HIPAA Data Breach: How to Calculate Costs

Calculating the cost of a HIPAA data violation is not a simple process, at least not until a number of years after a data breach happened. Corrective actions must be taken following a data breach, and the cost of notification and damage mitigation can escalate.

Financial penalties are also being applied with higher frequency to healthcare organizations fail to implement the proper privacy and security measures to protect patient healthcare data.

The Health Insurance Portability and Accountability Act places a requirement on covered bodies to use the appropriate administrative, physical and technical safeguards to stop the unauthorized disclosure of Protected Health Information (PHI). Patients must also be given access to their healthcare information on request, privacy must be respected and policies put in place to de-identify data before it is used for research and marketing purposes.

Business Associates – any vendor who must come into contact with PHI – must also be checked to make sure they comply with HIPAA Rules. When a Covered Entity (CE) violates these rules, penalties and sanctions can be applied.

When they result in data breaches and the disclosure of PHI, there are a number of responses that the CE must make to minimize any damage and prevent future breaches from happening. These responses carry a massive cost.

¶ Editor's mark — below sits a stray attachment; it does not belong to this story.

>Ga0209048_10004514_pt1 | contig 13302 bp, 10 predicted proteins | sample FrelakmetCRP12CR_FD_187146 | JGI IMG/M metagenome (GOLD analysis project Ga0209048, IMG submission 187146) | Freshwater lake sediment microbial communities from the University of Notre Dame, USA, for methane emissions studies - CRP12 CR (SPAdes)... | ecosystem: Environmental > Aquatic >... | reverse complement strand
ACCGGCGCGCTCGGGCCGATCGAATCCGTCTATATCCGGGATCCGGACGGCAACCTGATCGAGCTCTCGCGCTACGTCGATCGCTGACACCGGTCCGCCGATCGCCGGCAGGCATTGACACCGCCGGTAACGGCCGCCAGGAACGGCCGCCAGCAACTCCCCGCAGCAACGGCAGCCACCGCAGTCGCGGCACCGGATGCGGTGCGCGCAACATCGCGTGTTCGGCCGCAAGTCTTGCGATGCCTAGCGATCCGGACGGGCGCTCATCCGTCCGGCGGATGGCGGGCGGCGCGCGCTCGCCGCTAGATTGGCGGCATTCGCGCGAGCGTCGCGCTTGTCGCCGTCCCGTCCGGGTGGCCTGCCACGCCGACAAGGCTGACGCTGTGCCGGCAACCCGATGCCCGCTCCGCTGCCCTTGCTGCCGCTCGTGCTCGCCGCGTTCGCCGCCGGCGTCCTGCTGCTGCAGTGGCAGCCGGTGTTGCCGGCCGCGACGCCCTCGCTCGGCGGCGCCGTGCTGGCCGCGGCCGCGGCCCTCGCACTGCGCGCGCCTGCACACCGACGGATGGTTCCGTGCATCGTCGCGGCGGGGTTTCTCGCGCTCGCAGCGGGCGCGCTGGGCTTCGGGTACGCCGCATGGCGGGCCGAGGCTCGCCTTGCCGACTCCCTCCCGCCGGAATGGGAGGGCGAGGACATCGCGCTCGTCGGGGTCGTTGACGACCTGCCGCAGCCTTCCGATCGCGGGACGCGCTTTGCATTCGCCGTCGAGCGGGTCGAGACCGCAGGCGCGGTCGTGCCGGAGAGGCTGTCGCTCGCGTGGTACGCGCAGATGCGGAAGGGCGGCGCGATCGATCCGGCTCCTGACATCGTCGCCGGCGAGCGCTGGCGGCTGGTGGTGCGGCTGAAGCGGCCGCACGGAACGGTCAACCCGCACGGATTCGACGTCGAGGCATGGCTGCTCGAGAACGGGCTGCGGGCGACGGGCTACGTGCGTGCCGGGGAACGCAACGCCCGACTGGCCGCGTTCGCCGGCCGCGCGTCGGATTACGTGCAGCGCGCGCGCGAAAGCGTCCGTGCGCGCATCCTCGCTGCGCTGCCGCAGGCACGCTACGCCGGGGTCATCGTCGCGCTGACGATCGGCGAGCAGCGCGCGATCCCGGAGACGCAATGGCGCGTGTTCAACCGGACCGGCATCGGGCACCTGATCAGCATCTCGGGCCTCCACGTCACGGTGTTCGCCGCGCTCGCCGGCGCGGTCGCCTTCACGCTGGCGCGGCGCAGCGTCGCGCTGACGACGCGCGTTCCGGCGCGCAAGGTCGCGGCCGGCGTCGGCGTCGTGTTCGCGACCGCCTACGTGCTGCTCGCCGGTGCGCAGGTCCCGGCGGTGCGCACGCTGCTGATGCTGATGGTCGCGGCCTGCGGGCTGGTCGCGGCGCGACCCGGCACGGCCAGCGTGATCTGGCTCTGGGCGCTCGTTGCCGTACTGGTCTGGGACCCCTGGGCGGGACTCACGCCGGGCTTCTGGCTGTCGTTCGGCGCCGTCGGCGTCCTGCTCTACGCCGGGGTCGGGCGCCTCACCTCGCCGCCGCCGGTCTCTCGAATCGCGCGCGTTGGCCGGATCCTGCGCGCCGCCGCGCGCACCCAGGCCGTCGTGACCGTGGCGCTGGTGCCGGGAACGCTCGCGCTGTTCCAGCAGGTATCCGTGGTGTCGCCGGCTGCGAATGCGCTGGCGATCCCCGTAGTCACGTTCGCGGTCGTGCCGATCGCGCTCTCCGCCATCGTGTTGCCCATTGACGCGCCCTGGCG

The cost of a HIPAA data breach can be lessened with breach insurance products, but how much cover is needed? To determine that, it is vital to analyze the total possible cost of a data breach. However this is far from a simple errand.

Class-action lawsuits may be submitted on the basis of negligence for failing to do enough to secure patient privacy. Breach fines may also be applied by the OCR and attorney generals’ offices.

Researchers have tried to estimate the cost of a HIPAA data breach; with the Ponemon Institute and Verizon both having formulated models to predict the “cost per record” after a data violation. Since many of the costs are hard to predict there will always be a certain margin of error involved. Minimizing that margin of error can save thousands of dollars in insurance costs and will ensure that if a breach does happen; the insurance company will incur the majority of the bill.